COR: push back to knit groups B (7stitches ) and C (9 stitches) to the left of A into work
Knit one row to left
COL: bring A (9 stitches) and B (7 stitches)  to the right of C out to hold, knit 11 (odd #) of rows on C, ending with COR once more (one row had already been knit on those stitches, so the total remains constant).
Repeat in groups of 3 as described in the last 2 steps across the row ending COL
Knit a few rows, ending COR
Bring the first group of 9 stitches on left out to hold, knit one row to left
Bring all stitches to the right of the first group of 7 stitches out to hold, knit 12 rows, ending COL
Bring the next two groups of 9 and 7 needles out to work, knit one row to the right
Bring the remaining stitches to the left of the new group of 7 out to hold, knit 11 rows (odd #), ending COL. Continue across row. At the end knit a few rows, ending once more on the right.
I found at least 3-4 rows were needed between sections of segments to achieve shapes that did not meet to create extended slits with threads across them and to achieve a look I preferred. In the interim, all knit rows could serve as the opportunity to add other stitch types or techniques including purl ridges on the knit side, which could be achieved easily enough with a G carriage, but may prove perilous with a garter bar.
The needle bed or the needle tape may be marked with a water-soluble pen between needle groups to help make tracking easier.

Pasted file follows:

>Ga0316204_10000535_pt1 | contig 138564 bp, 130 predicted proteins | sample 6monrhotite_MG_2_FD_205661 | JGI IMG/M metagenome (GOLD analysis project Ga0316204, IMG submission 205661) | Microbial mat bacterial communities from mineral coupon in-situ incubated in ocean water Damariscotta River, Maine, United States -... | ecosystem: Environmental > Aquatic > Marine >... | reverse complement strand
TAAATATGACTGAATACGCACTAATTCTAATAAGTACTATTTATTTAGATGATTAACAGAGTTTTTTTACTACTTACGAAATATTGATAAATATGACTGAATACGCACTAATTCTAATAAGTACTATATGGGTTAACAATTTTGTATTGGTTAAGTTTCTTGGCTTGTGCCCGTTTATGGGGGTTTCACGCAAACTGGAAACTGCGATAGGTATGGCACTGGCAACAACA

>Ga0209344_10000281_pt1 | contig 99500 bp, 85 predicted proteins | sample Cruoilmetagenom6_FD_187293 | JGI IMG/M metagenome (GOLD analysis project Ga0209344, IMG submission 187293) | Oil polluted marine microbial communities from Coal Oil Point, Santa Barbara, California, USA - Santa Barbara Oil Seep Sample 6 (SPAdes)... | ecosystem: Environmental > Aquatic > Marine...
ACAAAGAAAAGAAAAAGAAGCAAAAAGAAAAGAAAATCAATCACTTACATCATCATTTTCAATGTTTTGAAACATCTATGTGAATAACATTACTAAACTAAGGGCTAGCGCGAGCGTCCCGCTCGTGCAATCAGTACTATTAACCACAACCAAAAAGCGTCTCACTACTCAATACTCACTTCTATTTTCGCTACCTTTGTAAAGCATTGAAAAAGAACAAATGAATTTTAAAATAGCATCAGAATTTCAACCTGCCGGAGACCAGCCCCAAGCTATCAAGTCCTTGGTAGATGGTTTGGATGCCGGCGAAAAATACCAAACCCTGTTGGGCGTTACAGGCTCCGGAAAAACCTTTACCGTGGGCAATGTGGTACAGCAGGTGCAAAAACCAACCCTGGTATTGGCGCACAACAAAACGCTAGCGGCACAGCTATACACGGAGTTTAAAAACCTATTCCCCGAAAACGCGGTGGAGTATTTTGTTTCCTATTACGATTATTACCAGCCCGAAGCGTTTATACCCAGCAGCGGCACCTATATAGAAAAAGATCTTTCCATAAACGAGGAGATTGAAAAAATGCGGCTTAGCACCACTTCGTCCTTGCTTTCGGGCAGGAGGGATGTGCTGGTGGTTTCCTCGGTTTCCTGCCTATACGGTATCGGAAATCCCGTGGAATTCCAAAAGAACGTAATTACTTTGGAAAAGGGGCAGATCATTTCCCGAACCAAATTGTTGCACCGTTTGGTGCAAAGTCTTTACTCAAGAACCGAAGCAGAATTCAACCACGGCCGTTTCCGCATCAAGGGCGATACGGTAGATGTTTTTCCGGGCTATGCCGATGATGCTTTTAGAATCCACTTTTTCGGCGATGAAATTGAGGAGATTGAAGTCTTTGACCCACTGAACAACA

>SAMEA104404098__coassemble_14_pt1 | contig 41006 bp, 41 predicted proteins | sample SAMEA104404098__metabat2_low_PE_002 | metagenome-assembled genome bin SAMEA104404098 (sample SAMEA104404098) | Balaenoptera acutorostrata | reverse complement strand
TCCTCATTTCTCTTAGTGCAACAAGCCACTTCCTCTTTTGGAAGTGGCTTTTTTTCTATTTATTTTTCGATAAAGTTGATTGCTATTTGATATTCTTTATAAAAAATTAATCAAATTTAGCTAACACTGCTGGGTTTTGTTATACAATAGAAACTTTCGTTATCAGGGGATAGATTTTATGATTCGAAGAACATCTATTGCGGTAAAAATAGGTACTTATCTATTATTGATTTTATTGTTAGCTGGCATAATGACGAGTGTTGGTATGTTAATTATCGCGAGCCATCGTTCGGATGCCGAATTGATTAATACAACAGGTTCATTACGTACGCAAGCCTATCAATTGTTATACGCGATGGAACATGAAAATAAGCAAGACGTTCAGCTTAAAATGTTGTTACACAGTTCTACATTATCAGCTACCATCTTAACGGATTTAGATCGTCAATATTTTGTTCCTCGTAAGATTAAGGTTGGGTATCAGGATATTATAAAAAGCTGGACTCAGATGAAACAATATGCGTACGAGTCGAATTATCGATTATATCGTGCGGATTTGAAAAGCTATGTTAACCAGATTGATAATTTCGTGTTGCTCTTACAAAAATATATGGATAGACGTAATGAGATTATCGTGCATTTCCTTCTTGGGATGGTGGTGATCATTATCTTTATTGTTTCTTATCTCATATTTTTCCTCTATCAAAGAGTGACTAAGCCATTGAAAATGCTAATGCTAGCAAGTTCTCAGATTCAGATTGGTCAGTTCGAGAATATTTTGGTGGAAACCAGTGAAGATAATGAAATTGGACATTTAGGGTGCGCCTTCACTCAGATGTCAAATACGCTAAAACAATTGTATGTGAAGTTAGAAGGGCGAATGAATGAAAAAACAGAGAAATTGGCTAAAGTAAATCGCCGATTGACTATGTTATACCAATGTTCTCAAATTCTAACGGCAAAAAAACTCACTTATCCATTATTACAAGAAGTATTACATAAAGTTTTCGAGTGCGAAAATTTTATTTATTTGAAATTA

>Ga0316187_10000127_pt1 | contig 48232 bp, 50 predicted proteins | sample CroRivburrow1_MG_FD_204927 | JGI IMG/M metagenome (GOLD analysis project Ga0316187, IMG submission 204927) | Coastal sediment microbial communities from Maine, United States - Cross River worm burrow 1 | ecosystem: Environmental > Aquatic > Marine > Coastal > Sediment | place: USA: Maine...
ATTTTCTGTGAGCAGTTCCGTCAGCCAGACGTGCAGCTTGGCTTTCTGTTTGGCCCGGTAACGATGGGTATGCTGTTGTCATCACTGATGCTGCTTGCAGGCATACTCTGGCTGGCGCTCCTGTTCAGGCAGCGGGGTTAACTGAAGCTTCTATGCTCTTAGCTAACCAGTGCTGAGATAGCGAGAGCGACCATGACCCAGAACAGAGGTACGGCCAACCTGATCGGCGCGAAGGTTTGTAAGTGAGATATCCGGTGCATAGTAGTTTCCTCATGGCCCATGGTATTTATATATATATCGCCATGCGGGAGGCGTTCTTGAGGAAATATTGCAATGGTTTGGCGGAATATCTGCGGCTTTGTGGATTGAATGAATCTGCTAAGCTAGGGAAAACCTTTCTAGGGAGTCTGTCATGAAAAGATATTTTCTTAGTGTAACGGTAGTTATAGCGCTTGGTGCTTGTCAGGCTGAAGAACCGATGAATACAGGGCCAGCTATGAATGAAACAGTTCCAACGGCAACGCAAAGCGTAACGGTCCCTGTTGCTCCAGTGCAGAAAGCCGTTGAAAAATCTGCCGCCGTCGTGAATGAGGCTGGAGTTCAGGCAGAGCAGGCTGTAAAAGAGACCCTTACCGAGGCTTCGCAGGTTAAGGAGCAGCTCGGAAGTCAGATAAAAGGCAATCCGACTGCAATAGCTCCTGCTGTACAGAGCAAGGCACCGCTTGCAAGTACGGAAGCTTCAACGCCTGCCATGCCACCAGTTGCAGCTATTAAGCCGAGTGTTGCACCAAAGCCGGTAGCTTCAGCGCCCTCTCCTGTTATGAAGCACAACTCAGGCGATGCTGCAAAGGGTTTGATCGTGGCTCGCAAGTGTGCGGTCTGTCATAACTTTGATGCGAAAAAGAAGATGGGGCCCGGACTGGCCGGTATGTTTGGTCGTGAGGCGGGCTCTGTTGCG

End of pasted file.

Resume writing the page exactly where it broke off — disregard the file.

Proof of concept purl side knit side slightly scrunched up with a touch of steam and light pressing

Planning your own pattern in scaled-down numbers of stitches and rows is good practice, and may also lead to pleasant surprises. As with any test, keeping notes while in progress is well worth it. What may be obvious while knitting may escape recall after the fact.  Then there are “little things” that factor in as well. For decades I knit on a 910 or a punchcard machine. On the 910 settings stay as preferred unless changed manually. In my electronic default, the repeat direction was set to be as seen on the knit side, on the punchcard, it is fixed as seen on the purl. At one point I received an orphaned, frozen 930 that I was able to get moving following online video advice. I have often forgotten to set the number one variation button or to change the default isolation to an all-over-one in knits where that mattered critically. If programming a repeat, the starting side for a preselection row matters, and it will change based on which side of the finished fabric reflects your planned motif.
The start of an idea with points to be considered,  some observations, and questions Working it out on a spreadsheet: arrows indicate the direction in which the carriage needs to be moving, I prefer to start COR, the image can be flipped horizontally for starting with COL. The repeat is outlined with a thick border, is too wide for automating for punchcard, but as hand technique variations can be endless. To produce longer slits and raised shapes, add an even number of rows to the red colored blocks, for more distance between raised motifs, add an even number of rows to the side to side all green areas, maintaining the directional arrows. This is the isolated repeat for converting the pattern to a file suitable for download and its mirrored version for knitting from the opposite side My test swatch was knit on the 930, using img2track. Because not every needle on the bed is in work throughout the knit, end needle selection must be canceled (KC II). The knit carriage after the preselection row is set to slip in both directions. Because only a few rows are knit on the red blocks in the chart, the result is subtle. The white yarn used in many of my tests happens to be a 2/24 acrylic, so on the too thin side, and likely to be well flattened if pressed.